ESPN, joined by shouting naysayers, is resurrecting the incident that led to his departure from VMI in 1996. In a private conversation with one of his players, Stewart used a racial slur in trying to get a point across -- namely, that the player's actions would lead to that sort of term being applied to him. Stewart, who also told the player that he had spent a long time trying to erase the stereotype of the redneck hillbilly of West Virginia, eventually resigned from VMI rather than expose his assistant coaches to the possible loss of their jobs.
I know all this to be true, because I have heard it firsthand from Bill Stewart himself. About a year after I first met Stewart, the subject came up in a conversation. I don't remember why, or what sparked it, but Stewart described the whole incident to me, and his explanation then was the same as the one he used in response to the ESPN story. Yes, he used the word. No, he did not call the player by that name, but was only telling the player not to give anyone cause to use it to describe him. Was it a poor choice of words or judgment? Probably so. Was it meant as a slur to the player, or used maliciously? Absolutely not.
I've been privileged enough to watch WVU's coaches in action with their players for a number of years. And I can say that Bill Stewart doesn't have a racially charged bone in his body, or the slightest inkling of any such makeup in his character. It was inevitable that this story would come out nationally, given the muckracking nature of the media today, which makes the yellow journalists of the early 20th century look like toddlers by comparison. But in their attempts to make Stewart look bad, they will actually achieve the opposite.
Unlike many coaches of today, Stewart doesn't hide behind "no comment" or relate trite Lion King references over and over again. He answers questions, and even though his answers might wander afield from time to time, he is nothing but sincere and honest. I have never had him duck a question, and he always appears for interviews after tough losses. You can't fake that sort of thing over a long period.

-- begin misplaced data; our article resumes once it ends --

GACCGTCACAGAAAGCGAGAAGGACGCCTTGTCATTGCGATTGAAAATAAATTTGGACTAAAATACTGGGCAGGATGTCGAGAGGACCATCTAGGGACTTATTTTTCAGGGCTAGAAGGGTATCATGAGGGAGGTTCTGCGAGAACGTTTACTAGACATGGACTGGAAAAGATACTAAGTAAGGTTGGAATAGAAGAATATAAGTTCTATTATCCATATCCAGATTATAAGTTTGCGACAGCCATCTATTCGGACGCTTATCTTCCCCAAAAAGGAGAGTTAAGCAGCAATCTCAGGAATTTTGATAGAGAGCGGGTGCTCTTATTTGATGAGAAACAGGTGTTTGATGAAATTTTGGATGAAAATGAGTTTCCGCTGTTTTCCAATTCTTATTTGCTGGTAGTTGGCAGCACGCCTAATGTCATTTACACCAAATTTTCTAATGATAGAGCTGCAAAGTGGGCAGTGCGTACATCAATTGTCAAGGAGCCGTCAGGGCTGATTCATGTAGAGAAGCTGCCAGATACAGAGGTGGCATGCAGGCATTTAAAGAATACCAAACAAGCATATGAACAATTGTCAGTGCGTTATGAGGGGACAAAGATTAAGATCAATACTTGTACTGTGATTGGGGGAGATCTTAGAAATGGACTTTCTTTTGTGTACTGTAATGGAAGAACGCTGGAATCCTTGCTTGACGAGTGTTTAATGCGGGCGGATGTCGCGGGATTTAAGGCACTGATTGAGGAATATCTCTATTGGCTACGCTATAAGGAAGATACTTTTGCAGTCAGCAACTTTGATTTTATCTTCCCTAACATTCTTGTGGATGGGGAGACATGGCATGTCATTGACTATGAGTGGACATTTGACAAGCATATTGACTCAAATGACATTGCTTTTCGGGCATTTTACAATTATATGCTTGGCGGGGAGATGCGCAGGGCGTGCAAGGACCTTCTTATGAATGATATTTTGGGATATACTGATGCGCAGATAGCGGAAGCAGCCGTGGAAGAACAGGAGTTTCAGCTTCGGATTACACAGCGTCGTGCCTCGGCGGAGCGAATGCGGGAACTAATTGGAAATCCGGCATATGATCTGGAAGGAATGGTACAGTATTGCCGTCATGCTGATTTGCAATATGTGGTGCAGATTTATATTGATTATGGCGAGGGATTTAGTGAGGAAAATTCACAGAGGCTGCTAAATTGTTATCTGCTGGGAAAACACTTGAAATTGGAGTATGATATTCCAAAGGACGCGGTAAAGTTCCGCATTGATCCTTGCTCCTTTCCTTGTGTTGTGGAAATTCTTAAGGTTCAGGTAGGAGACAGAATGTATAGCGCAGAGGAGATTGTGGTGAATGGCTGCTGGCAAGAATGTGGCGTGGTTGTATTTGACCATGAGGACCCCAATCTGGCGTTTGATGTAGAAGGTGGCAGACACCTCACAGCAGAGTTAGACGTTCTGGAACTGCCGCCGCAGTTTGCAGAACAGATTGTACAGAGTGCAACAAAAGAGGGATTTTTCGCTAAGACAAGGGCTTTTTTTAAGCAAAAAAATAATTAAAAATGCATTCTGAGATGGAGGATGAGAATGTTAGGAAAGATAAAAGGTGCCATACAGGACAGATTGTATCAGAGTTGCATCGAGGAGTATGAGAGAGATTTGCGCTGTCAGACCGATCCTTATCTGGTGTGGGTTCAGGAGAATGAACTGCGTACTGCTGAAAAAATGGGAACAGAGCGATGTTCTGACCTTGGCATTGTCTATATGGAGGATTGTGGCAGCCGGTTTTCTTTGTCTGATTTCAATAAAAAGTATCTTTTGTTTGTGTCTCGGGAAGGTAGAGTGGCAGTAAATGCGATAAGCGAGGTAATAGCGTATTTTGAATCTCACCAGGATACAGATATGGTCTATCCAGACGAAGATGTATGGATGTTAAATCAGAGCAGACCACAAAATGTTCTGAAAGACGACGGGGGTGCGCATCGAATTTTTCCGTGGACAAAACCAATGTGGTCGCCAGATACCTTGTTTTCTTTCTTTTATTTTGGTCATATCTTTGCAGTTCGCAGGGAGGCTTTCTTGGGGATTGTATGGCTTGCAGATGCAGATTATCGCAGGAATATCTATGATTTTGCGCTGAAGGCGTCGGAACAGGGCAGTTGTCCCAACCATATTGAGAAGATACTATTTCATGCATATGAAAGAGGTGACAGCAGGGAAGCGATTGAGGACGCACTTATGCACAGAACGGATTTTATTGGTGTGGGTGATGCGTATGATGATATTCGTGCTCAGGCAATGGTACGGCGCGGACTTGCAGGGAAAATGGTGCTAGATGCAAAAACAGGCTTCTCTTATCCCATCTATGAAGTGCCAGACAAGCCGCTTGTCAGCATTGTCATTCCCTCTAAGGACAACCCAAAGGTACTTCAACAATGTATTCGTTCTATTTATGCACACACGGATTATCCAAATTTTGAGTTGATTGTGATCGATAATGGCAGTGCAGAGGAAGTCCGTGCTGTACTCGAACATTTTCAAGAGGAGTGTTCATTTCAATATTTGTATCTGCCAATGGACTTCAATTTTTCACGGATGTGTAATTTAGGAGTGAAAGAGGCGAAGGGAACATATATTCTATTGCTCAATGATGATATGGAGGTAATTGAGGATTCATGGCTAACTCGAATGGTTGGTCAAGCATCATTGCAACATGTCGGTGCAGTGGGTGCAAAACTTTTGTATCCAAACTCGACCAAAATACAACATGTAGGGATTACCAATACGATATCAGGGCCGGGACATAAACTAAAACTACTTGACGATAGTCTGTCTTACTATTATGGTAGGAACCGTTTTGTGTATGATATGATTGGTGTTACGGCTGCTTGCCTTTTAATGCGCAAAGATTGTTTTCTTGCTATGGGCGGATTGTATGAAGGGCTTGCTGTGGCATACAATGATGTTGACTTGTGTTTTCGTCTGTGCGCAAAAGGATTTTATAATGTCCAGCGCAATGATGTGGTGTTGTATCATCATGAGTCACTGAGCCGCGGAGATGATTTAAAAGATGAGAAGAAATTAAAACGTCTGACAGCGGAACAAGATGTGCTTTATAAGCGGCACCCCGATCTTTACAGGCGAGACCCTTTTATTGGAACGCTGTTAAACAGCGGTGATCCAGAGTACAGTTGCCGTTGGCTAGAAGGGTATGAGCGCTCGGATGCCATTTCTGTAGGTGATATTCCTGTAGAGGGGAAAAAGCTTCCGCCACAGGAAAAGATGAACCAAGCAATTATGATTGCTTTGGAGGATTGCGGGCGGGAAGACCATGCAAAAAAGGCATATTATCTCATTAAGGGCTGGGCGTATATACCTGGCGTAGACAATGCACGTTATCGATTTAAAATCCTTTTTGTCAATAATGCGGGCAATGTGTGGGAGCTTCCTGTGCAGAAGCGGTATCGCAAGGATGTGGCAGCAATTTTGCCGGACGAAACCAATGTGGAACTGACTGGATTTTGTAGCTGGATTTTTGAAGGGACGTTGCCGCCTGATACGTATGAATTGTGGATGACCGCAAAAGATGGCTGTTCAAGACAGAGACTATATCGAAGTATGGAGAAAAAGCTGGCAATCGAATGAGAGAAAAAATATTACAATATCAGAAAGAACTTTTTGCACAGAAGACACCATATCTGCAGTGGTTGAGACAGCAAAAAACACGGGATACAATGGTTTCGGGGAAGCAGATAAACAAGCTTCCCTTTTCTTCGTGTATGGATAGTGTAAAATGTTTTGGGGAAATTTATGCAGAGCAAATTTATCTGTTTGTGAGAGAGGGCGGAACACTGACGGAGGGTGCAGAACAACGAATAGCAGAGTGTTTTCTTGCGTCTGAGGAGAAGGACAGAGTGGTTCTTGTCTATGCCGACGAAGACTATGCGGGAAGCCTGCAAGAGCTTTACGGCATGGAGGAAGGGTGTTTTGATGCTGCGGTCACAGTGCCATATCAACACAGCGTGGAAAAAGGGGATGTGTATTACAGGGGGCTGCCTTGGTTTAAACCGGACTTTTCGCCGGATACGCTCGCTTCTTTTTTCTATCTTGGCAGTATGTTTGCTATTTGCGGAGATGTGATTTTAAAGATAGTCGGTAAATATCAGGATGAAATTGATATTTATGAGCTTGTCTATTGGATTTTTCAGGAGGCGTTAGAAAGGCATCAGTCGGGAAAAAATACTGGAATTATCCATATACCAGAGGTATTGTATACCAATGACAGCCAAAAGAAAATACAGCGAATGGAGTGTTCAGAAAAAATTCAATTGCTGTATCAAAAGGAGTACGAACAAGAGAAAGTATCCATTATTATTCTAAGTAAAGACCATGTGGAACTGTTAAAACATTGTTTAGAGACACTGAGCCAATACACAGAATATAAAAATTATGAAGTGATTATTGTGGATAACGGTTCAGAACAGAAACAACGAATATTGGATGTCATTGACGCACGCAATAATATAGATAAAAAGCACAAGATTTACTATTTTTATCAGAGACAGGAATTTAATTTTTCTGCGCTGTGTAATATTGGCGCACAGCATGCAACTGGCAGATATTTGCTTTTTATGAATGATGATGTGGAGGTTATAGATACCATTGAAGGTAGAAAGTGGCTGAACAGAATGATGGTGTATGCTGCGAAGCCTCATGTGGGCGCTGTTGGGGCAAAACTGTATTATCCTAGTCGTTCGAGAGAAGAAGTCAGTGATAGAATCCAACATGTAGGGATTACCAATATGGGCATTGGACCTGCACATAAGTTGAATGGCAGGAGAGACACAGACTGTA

In giving a straightforward account of the incident, Stewart reveals a level of integrity and honesty that is rare among coaches today. In that long-ago conversation with me, Stewart, after relating the entire incident, looked me right in the eye and told me, "That is the God's honest truth, Kevin." And you know what? I believed him, and never gave it another thought, except when someone else brought it up.
I'm sure some of you are thinking I am just writing this to curry favor with Stewart, to try to get some sort of "in" with him in the future. That's your right, and if you want to believe that, there's nothing I can do to convince you otherwise. I'm sure a handful have made the same judgment about Stewart and his situation. But you should also consider the almost unanimous opinion of the current Mountaineer squad concerning Stewart -- that he is the best man for the job. And that includes African-American players, who certainly knew of the story but know that it does not represent who Stewart is and what he is made of -- despite the efforts of some to prove otherwise.
However, I can tell you that, in my opinion, that those trying to use this incident to portray Stewart in a negative light are dead wrong. Stewart fell on his sword at VMI to save the jobs of his staff when he learned the entire group was going to get the ax. He has never offered a lame excuse for the incident. He explained what he meant, admitted that the choice of words was wrong and learned a valuable life lesson, but he has never ducked it. That, to me, paints a picture of Stewart as an honest and forthright teacher that does things the right way. What better man, with better character, could you want running your program?
I don't know if Coach Stewart is going to be successful on the field at West Virginia. The same would be true of any other coach that was hired, including some of the so-called "heavy hitters" that WVU supposedly could have attracted after the Fiesta Bowl win. But I do know that I have absolutely no questions about the man's character -- and neither do the young men that he is coaching.